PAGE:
OBV Profile: Gloria Mills

Since 1978 Mills has been a driving force in unions, campaigning for equality and justice for most of her career. Her endeavours were recognised when the general council of the Trade Union Congress (TUC) elected her to become the first black woman to lead the TUC, one of the biggest national workers unions in the country representing the rights of workers.

Her year long term saw her become a champion for diversity issues and equal opportunities in the work place regardless of race, gender, religion, age, disability or sexual orientation. She represented the TUC at the highest level in government meetings and internationally. As with all congress presidents, at the end of her term she became the congress’s vice president from 2006 to 2007.

Today Mills is the national secretary for Unison the biggest trade union in the country and is also a member of its senior management group. Much of her responsibility revolves around addressing and campaigning on issues related to equal pay, childcare, employment, immigration and human rights.

In addition to much of the above she has been on the board of the TUC General Council since 1994, has represented Unison on the executive committee since 2000; is chair of the TUC’s Race Relations Committee and is also a member of the editorial advisory board of Equal Opportunities Review.

Describing her work Mills says: “Not only do the TUC’s objectives ensure people achieve social justice and equality. But it’s also about international solidarity and changing the position of people in our communities and society.”

She adds: “In the trade union movement equality is an important principle and fighting for equality is something we’ve had to do for quite a number of years.”

Mills was instrumental in lobbying for an amendment to the European Union’s (EU) 1957 Amsterdam Treaty of Rome. The revisions to the treaty ensured that there were legal provisions to protect people on the grounds of race, disability, sexual orientation, age and religion, “to have legal redress if people are discriminated against in any EU country was very critical”.

Her beginnings in the trade unions began when she started working as an editorial assistant for a legal publishing firm in the 1970s. She describes this time as a period where people were jumping at the chance to join trade unions. While at the firm she says she joined the National Society of Operative Printers and Assistants (NSOPA) as a regional organiser. She was then elected as a Mother of the Chapel for the union which entailed negotiating rights on behalf of workers.

Mills says she saw a lot of discrimination in the work place, for example she argues women were being treated as second class citizens, “It was easier to say you had a problem with your car than to say you were having problems with your children” she says.

The ardent Arsenal fan became a regional organiser for the National Union of Public Employees (NUPE) in London in 1985 and later a senior regional officer where she was responsible for representing employees in the public and private sector, helping represent them on their behalf in tribunals and disciplinaries.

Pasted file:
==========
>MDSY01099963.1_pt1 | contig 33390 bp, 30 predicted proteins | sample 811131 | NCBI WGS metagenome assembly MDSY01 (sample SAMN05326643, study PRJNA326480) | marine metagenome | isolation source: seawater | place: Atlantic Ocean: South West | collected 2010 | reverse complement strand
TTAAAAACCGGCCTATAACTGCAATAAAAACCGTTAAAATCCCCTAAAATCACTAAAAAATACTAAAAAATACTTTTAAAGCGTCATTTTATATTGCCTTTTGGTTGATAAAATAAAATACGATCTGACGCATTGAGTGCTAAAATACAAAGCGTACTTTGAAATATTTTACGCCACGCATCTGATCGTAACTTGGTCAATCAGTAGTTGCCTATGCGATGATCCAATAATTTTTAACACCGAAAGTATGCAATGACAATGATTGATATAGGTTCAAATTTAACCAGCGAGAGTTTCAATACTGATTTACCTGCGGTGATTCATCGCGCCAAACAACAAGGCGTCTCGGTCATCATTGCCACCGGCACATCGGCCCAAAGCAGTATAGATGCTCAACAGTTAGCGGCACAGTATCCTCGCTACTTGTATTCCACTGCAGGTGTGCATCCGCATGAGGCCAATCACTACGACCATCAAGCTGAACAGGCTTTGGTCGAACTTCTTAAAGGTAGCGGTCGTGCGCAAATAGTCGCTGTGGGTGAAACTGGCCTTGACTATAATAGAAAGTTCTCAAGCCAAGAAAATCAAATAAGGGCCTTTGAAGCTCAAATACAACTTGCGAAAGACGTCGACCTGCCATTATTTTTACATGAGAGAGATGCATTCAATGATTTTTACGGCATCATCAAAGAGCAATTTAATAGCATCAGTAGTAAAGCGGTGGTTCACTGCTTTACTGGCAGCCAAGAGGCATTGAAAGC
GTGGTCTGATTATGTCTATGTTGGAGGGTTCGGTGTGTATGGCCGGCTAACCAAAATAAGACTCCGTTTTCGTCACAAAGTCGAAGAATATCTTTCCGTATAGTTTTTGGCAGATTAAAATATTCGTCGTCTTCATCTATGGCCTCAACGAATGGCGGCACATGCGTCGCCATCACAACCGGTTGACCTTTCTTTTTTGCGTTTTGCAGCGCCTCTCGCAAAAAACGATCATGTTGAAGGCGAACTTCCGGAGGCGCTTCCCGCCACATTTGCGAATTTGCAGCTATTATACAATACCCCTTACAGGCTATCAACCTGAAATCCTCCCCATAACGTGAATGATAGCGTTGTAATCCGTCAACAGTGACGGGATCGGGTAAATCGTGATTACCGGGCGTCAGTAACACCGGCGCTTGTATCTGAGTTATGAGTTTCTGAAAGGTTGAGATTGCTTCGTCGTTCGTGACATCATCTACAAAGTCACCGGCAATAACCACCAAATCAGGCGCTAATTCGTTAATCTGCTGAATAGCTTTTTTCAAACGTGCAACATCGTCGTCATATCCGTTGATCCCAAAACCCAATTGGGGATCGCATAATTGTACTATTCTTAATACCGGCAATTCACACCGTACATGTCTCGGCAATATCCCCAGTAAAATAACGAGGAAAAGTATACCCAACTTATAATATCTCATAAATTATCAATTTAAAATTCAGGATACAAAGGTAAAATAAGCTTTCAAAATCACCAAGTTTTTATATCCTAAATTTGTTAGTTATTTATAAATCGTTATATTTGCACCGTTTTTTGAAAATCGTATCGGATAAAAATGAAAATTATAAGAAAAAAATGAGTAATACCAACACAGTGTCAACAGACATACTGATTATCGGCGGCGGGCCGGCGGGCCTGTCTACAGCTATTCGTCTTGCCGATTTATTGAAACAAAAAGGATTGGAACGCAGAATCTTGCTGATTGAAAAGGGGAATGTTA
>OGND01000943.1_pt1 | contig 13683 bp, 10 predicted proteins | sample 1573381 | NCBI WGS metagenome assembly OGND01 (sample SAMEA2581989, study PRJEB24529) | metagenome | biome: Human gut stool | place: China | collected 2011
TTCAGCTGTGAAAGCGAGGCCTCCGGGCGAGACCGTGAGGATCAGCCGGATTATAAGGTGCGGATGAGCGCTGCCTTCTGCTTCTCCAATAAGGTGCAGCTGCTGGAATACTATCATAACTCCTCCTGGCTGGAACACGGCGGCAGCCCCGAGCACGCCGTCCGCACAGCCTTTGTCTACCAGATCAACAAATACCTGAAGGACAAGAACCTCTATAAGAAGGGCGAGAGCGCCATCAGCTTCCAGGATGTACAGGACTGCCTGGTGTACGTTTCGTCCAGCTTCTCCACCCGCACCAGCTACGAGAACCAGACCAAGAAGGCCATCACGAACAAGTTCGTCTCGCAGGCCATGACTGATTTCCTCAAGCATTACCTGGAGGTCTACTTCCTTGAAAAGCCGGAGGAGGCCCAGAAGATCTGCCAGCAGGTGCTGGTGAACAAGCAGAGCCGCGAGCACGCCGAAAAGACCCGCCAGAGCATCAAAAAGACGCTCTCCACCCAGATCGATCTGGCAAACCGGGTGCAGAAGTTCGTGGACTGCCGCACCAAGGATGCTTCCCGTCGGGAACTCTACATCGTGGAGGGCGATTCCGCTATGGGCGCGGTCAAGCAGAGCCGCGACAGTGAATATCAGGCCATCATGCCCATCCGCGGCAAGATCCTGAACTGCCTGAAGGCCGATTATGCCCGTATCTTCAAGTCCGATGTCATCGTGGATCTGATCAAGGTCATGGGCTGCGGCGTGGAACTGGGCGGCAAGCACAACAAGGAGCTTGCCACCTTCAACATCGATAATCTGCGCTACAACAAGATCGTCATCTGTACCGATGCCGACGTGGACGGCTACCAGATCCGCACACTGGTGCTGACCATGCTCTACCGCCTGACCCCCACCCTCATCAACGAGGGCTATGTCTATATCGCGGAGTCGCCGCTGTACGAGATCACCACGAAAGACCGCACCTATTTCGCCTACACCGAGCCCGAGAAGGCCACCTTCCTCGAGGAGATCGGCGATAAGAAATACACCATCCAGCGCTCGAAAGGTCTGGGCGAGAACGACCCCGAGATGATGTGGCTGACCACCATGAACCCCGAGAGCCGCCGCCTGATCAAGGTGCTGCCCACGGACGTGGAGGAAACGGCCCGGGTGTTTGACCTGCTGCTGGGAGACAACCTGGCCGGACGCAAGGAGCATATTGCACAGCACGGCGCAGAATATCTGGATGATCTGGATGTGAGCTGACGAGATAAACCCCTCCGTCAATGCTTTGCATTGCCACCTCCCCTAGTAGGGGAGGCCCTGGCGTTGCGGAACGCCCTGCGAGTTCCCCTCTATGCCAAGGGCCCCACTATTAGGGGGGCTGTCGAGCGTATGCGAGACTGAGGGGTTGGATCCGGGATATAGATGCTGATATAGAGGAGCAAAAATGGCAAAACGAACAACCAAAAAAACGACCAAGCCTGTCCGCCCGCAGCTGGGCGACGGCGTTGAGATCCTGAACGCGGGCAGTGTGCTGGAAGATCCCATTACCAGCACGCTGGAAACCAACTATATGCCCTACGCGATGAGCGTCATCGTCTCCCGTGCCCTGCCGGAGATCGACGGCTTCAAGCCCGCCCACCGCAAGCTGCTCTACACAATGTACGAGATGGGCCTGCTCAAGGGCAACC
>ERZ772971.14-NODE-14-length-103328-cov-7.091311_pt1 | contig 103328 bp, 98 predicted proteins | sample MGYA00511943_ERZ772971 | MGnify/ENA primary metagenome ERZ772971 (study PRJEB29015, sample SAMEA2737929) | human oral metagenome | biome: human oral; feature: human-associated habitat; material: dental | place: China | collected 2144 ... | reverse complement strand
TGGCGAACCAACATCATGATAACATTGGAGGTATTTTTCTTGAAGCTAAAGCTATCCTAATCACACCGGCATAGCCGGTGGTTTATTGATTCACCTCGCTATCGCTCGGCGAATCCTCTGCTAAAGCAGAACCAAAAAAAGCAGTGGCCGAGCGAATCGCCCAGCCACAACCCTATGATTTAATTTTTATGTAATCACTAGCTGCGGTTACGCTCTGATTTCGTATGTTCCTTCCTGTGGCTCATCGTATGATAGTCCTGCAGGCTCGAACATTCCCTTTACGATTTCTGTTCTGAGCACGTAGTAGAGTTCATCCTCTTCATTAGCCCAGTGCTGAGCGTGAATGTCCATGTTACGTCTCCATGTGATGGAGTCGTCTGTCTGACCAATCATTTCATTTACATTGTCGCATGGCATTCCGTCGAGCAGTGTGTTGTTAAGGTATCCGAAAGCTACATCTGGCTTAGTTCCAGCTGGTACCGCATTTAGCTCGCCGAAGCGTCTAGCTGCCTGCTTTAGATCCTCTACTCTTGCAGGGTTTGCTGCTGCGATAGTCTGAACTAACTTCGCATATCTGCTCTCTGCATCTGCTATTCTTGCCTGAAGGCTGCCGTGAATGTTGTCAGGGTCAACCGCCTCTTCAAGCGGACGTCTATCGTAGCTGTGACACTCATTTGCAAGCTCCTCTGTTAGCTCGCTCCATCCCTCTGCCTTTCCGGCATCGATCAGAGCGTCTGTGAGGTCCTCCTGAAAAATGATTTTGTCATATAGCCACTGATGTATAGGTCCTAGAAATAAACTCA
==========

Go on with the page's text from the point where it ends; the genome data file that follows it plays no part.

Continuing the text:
In 1993 NUPE merged with COHSE (Confederation of Health Service Employees) and NALGO (National Association of Local Government Officers) to form the highly recognised trade union Unison. During that period she was appointed the director of Equal Opportunities for Unison, staying in the position for10 years.

Mills was born in Trinidad where she spent much of her formative years. She came to Britain in her late teens and says that although she was uprooted from one country to another she believes her strong educational foundations in the Caribbean helped her to settle in England.

Growing up her parents would tell her that she should always be resilient, resourceful but always have resolve. “Those are the three Rs my parents brought me up with because it’s determination that will help you to achieve, you can not afford to give up at the first hurdle,” she explains.

Mills, who has been a Labour Party member for over 25 years, believes that she has always been able to articulate her political views and sees herself as someone who has continually been politically active, whether it has been in trade unions or as an active citizen for social justice.

She was awarded an MBE (Member of the British Empire) in 1999 for her work in the unions, and later honoured with a CBE (Commander of the Order of the British Empire) in 2005.

In 2002 she was selected as a trade union commissioner for the now defunct Commission for Racial Equality (CRE), a position she stayed in for over 4 years.

Mills says that through her work she aims to continue making equality a reality rather than a blank dream.

She believes that whatever you choose to do in life you need to make sure it has a positive wider impact for the majority of people you represent.

Speaking about what she wants to do in the future she comments: “I want to continue doing what I’m passionate about which is to fight for social progress, justice and equality. I also want to continue fighting in the trade union movement to ensure people get a living wage and people achieve equality and have opportunity to achieve their potential and ambition.”